Kentucky coach Adolph Rupp disliked the arrangement that Vanderbilt had for Memorial Gymnasium so much that he forced the school to place their benches on the endlines, rather than the sidelines. (or alternatively he forced the Southeastern conference to dictate to Vanderbilt where to place their benches).

The Facts

Vanderbilt University built Memorial Gymnasium as a multi-purpose facility. It opened in 1952 and was a tribute to the Vanderbilt students and alumni who were killed during World War II.

The floor was built up above some of the seating, more like a stage, which in itself is unusual (Minnesota's Williams Arena is similar in this regard.)

Vanderbilt's Memorial Gymnasium in 1952. Note the benches in the far corner already along the endlines. Also note how low the sideline seats are in relation to the floor and the unusual basket supports, which include wires hung from the ceiling to stabilize the basket.

In addition the facility left ample room along the baselines. For the majority of the time that the building has been in operation, the home bench has been placed along one endline and the opponent's bench on the opposite end. (as opposed to the sidelines).

This was not an unusual configuration at the time the building opened (i.e. the 1950's), but as more schools upgraded their facilities and more modern buildings have become available, the bench orientation became more and more rare, to the point that Vanderbilt is likely the only remaining Division I school with such a configuration.

Photo from a game in the Fall of 1957 showing Kentucky's Memorial Coliseum, also with the benches on the endlines.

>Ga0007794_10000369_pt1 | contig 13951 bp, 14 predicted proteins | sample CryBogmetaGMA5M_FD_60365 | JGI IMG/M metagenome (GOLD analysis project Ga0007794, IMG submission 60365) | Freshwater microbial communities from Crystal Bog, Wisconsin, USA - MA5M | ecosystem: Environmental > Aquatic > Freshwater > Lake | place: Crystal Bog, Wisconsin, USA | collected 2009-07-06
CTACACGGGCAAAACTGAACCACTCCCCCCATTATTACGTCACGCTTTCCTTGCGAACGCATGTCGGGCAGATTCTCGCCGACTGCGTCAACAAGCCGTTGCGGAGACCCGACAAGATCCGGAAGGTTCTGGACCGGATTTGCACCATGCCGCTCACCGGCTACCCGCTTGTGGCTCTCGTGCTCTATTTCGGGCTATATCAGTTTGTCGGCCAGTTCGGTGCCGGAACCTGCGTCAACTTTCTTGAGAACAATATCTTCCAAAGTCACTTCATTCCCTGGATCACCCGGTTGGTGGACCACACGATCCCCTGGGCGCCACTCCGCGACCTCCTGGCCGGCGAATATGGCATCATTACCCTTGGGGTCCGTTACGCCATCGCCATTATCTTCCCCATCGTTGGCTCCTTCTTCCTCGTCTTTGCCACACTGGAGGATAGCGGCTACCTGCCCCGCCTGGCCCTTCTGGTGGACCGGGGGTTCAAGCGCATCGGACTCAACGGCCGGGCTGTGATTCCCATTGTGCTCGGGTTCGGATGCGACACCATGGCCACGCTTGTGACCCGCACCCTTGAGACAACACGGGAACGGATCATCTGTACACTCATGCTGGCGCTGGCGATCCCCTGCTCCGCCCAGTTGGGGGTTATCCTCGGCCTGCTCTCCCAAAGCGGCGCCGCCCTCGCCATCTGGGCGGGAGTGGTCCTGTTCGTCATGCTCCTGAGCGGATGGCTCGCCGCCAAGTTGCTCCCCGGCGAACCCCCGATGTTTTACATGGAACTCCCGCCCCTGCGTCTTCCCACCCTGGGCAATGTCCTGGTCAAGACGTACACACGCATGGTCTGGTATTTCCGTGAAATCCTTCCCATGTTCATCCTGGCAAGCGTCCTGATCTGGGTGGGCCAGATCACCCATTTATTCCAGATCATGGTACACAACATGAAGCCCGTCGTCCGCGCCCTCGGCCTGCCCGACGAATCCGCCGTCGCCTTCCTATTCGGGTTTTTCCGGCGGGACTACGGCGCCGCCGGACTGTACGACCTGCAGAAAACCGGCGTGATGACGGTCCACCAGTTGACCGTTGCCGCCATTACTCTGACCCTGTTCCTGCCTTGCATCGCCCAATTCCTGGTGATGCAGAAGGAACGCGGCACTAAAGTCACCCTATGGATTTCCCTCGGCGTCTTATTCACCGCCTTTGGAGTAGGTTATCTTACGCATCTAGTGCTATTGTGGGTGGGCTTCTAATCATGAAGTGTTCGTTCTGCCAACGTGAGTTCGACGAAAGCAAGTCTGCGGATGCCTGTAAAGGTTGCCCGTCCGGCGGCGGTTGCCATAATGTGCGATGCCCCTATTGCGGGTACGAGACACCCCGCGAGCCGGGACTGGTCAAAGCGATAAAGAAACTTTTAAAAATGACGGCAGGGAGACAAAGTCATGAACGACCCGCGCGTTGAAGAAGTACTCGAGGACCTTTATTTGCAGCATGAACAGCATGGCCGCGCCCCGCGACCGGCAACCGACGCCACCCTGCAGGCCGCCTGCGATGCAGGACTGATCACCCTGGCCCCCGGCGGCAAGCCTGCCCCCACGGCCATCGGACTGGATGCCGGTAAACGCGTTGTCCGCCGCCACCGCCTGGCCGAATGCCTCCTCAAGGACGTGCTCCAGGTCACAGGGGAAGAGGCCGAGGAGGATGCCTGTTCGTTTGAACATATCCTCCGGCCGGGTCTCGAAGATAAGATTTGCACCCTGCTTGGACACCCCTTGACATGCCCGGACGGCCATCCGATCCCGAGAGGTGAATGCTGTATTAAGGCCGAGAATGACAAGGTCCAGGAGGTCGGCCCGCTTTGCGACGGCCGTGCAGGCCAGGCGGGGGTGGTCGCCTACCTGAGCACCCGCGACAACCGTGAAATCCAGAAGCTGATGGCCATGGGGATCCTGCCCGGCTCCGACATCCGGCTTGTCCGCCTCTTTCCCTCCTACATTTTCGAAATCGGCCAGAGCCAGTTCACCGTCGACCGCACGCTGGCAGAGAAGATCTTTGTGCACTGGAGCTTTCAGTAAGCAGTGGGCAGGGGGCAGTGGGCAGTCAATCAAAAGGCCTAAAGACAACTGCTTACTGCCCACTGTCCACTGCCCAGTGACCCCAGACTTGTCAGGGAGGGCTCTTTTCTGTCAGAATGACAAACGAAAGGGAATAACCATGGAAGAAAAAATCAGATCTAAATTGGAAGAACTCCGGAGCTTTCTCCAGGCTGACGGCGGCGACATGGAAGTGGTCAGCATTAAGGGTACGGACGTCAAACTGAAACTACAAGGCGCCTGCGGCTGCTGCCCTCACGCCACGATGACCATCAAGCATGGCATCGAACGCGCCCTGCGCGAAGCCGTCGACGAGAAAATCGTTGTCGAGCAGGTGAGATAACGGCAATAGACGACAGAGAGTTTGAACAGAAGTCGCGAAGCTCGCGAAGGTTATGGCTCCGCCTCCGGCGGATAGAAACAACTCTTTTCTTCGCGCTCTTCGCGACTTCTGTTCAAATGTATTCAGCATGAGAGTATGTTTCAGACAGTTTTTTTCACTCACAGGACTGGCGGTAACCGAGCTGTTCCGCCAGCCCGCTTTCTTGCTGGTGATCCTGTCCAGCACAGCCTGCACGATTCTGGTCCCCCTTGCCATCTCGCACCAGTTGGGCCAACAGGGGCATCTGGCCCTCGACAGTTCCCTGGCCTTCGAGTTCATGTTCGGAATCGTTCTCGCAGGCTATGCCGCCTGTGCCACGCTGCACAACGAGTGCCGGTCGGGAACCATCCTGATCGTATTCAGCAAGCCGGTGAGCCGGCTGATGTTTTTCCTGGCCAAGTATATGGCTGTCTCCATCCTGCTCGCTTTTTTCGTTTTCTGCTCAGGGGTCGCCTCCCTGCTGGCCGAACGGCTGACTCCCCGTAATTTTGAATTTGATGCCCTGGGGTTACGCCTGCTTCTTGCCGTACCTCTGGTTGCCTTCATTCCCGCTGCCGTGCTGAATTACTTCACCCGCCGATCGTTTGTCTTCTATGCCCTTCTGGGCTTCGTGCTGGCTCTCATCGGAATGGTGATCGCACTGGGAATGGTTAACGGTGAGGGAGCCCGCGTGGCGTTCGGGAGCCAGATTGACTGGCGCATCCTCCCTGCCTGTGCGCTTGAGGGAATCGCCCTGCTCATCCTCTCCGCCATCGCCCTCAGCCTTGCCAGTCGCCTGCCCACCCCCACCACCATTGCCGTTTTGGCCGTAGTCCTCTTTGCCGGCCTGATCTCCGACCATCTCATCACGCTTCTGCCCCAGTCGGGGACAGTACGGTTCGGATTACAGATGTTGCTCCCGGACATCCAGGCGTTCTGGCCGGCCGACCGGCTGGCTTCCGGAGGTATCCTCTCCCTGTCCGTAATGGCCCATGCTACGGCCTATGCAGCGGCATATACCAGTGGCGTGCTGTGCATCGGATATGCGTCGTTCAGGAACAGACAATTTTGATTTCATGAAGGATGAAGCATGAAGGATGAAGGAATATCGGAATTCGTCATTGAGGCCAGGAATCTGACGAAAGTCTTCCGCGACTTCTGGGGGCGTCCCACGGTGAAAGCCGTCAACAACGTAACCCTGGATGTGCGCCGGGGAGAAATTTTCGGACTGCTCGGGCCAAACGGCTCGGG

While this is a common claim among some Vanderbilt fans, there is no actual proof that has ever been produced which supports their claim. For example there is no newspaper article, evidence within Vanderbilt (such as University meeting minutes) or elsewhere that's been found that 1.) such a claim by Rupp was made or 2.) that Vanderbilt chose to modify their seating based on Rupp's wishes.

The entire claim strains credibility when one considers that Rupp had absolutely no authority over where Vanderbilt placed their benches. Nor does it make sense that Vanderbilt would chose to move from a preferred location to one that was less preferred, simply to appease an opposing coach.

Beyond that, even if there was a situation where such a move occurred (for whatever reason), it doesn't explain why Vanderbilt to this day still keeps their benches on the endlines. Surely it's not because they are still somehow magically beholden to the wishes of a man who died in 1977?

In other words, not only is the claim completely unsubstantiated, but the whole claim is utterly silly and makes absolutely zero logical sense whatsover.

Note that despite the illogical nature of the claim, I did make an effort to see if this could be substantiated. But searching through newspaper archives along with other sources provided no evidence. Beyond that, a number of years ago I did contact Vanderbilt basketball historian and author Bill Traughber asking him whether he was aware of any truth to this rumor. Responded Traughber:

So the answer to the question is the simple one. It simply made more sense for Vanderbilt to place the benches on the endlines. That was true when Rupp was coaching and it still holds true today.

Note that if anyone actually has direct evidence that Vanderbilt did move their benches to the endlines to accomodate Rupp, then please contact me using the link below. Beyond that, if they know of the exact dates where Vanderbilt had their benches on the sidelines, I can go back and search for any comments Rupp may have made during that time period.

Vanderbilt's Memorial Gymnasium in recent years, after a number of renovations including the addition of balconies to increase the seating capacity


One bit of UK-Memorial Gymnasium related trivia which does appear to be true is that it was a loss to Kentucky which helped spur the building of Memorial Gymnasium in the first place.

In the opening game of the 1947 Southeastern Conference tournament in Louisville KY, Kentucky blew out Vanderbilt 98-29.

According to an article by Traughber, it was this game which prompted then Vanderbilt Athletic Director "Red" Sanders to hire Bob Polk as Vanderbilt's first full-time basketball coach and to start plans for building a suitable arena for the team to play in.

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